This month will mark the fifth anniversary of my last cancer treatment – October 30. It is a day I certainly do celebrate because back in 2005, I wasn’t supposed to get past 2010. On November 25, 2005, I received my diagnosis of Mantle Cell Lymphoma, a type of Non-Hodgkin’s Lymphoma. In 2005, MCL was classified as an incurable type of cancer and the prognosis for an MCL patient was rather grim with a life expectancy of about three to five years.

Why is this so important to write about? Because for all the newly diagnosed cancer patients, you need to understand that cancer treatments are changing almost on a weekly basis! What was once classified as ‘incurable’ (as was the case with MCL) is no longer so emphatically true. When chemotherapy stopped working and I was “chemo-resistant’ in 2012, I underwent a stem cell transplant. I was blessed that one of my brothers was a near perfect match to me. On October 25, 2012 I received his stem cells, and two years later I was cancer free.

Every Christmas season, the Clinical Cancer Center at the Froedtert Hospital campus holds a cancer survivors Christmas Celebration, and each year we keep outgrowing the hall we are using because there are more and more survivors every year!

So here is the word of encouragement you need right now if you or someone in your family has just been diagnosed with cancer – cancer is a disease; not a death sentence! Diseases need to be fought and beaten and the weapons of war against cancer keep getting better every year. Connected to this website is a link that takes you to my Seven Steps of Persistent Perseverance. It outlines those things I did on a daily basis to help keep my head above water during my 9-year battle with cancer. And remember – I’m nine years past my expiration date and enjoying life!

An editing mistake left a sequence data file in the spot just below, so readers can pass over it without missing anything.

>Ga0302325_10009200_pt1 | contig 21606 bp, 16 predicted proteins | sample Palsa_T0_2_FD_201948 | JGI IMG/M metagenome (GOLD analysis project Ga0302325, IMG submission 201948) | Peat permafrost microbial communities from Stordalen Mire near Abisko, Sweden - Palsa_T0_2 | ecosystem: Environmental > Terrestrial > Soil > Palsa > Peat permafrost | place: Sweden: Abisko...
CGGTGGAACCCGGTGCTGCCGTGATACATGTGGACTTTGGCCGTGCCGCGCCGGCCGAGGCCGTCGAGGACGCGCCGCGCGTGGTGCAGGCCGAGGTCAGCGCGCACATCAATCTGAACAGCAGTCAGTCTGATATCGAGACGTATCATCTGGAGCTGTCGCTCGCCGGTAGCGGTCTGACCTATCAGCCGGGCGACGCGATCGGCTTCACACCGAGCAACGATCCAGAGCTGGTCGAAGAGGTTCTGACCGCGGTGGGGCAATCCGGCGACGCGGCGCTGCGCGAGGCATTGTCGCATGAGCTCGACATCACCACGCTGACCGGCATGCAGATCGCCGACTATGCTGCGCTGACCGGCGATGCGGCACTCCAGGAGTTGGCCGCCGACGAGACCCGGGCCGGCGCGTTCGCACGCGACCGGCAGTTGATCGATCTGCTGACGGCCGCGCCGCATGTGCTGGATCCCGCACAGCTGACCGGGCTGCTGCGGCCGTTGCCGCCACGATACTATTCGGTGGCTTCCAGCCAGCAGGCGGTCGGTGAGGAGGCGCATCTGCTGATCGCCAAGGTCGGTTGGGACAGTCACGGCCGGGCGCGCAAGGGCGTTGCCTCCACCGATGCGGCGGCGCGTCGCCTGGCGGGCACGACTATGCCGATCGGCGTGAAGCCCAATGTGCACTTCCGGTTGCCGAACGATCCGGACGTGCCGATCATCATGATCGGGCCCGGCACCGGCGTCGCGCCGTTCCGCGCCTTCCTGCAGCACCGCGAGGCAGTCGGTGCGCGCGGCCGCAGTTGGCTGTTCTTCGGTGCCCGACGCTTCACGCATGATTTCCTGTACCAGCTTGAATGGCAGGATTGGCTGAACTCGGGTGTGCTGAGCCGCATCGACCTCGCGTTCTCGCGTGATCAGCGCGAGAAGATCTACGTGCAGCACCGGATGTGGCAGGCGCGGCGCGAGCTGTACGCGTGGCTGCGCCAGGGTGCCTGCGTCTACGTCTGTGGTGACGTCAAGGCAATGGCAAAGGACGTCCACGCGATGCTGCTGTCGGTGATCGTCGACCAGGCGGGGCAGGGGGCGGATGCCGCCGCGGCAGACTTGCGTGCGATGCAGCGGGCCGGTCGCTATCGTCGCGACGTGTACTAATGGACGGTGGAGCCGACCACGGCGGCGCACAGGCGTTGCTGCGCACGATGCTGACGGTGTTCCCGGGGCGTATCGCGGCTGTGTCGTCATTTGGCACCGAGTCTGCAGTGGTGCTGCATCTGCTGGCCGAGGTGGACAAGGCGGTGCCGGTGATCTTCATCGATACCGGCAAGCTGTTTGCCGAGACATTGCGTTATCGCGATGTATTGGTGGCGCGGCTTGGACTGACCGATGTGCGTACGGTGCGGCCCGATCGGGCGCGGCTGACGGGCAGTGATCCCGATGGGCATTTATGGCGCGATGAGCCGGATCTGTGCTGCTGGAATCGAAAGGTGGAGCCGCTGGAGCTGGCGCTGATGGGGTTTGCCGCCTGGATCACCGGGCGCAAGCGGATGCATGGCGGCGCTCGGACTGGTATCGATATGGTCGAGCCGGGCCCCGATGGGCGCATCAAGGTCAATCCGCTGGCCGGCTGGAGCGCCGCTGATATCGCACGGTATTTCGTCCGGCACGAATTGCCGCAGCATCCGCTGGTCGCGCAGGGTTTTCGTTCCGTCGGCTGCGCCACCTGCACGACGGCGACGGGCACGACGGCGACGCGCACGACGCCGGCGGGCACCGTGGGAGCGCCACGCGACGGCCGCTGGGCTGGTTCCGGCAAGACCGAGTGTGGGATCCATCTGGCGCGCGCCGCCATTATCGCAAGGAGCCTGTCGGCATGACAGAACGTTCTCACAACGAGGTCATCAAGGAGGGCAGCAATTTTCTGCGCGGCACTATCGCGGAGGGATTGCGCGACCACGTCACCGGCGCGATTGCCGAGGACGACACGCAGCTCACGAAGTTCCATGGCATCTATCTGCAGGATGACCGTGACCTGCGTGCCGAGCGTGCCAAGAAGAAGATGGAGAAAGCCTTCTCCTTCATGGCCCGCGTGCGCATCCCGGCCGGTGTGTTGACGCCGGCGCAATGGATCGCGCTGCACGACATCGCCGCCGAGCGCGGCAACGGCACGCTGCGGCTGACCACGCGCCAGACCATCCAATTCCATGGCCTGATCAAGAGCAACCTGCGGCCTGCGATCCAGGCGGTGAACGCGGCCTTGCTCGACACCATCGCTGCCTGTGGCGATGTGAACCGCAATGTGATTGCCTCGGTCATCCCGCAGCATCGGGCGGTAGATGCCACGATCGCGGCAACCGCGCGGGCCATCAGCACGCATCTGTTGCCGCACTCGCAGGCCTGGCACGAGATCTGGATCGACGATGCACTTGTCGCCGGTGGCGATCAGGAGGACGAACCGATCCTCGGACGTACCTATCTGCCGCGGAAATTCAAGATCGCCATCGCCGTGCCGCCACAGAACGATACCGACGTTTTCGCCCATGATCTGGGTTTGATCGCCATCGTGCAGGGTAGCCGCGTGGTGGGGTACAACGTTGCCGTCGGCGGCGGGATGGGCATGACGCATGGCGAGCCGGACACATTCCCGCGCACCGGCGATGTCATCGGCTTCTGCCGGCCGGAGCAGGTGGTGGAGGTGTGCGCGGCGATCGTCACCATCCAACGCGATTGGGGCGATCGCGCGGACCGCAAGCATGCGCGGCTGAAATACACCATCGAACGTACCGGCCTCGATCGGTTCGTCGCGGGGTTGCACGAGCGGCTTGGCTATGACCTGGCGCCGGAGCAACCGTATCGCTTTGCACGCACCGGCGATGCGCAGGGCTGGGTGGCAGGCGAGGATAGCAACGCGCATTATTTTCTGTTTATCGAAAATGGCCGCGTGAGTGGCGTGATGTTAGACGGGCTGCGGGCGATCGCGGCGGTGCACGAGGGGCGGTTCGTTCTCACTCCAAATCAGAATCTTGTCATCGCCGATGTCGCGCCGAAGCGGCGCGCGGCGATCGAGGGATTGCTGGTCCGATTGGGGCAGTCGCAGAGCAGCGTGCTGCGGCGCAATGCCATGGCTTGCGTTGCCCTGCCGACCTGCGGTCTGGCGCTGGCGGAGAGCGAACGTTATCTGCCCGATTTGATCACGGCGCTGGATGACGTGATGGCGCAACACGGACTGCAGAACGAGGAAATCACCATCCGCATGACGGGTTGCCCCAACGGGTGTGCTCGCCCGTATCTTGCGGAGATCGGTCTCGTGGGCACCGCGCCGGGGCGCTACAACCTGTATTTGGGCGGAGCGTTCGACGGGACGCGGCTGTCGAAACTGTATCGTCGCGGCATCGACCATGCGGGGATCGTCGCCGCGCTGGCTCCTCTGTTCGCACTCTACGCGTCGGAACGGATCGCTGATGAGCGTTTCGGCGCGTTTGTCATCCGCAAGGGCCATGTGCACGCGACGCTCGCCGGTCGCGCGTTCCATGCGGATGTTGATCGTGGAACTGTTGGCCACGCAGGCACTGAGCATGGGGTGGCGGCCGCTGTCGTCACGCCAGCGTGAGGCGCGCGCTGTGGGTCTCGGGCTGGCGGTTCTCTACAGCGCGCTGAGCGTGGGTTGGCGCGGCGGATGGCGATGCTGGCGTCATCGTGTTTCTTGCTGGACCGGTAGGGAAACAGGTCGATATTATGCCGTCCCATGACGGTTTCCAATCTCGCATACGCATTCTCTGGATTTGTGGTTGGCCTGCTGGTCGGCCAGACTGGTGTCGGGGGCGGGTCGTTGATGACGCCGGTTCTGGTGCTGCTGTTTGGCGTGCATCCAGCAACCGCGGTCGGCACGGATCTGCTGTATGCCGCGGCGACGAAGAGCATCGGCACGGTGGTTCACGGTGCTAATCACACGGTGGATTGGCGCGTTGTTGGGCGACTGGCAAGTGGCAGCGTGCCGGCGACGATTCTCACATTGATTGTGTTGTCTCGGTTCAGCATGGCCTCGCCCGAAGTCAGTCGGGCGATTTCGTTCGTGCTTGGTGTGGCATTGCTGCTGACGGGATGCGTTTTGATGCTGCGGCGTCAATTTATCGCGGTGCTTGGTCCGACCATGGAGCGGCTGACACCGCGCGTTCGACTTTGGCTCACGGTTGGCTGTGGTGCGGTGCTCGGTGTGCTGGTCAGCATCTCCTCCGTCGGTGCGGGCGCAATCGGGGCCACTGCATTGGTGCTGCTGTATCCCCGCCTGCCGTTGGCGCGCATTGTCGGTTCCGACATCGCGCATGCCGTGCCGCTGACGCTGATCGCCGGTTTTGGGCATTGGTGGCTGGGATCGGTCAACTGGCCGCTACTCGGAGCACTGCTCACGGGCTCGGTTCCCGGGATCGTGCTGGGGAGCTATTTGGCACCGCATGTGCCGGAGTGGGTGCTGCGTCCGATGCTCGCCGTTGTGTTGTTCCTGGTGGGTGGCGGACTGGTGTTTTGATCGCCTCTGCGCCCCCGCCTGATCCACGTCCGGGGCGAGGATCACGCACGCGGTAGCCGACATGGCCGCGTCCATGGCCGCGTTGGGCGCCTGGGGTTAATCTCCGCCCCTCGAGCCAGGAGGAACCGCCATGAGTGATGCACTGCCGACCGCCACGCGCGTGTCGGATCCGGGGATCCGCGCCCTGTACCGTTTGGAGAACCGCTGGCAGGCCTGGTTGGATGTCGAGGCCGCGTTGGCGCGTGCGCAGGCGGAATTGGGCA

About the Author

Paul J. Lawonn has more than 37 years of industrial safety and leadership experience and has provided consulting to more than 100 companies. Prior to his cancer diagnosis in 2005, Paul led the safety function at Harley Davidson’s Milwaukee power train operations manufacturing plant. His last position with Harley was corporate safety manager for compliance and employee training. He was diagnosed in 2005 with mantle-cell lymphoma but waged a successful nine- year battle and is now cancer-?free. Paul’s priority now is on inspirational and motivational speaking, writing, and coaching. He is particularly fervent about donating his time to charities that finance and fuel cancer research and organizations that provide assistance to cancer patients and their families. He’s written a guide to fighting cancer that he calls “Seven Steps to Persistent Perseverance.” 

Thomas Tolan

Congrats on the anniversary, Paul!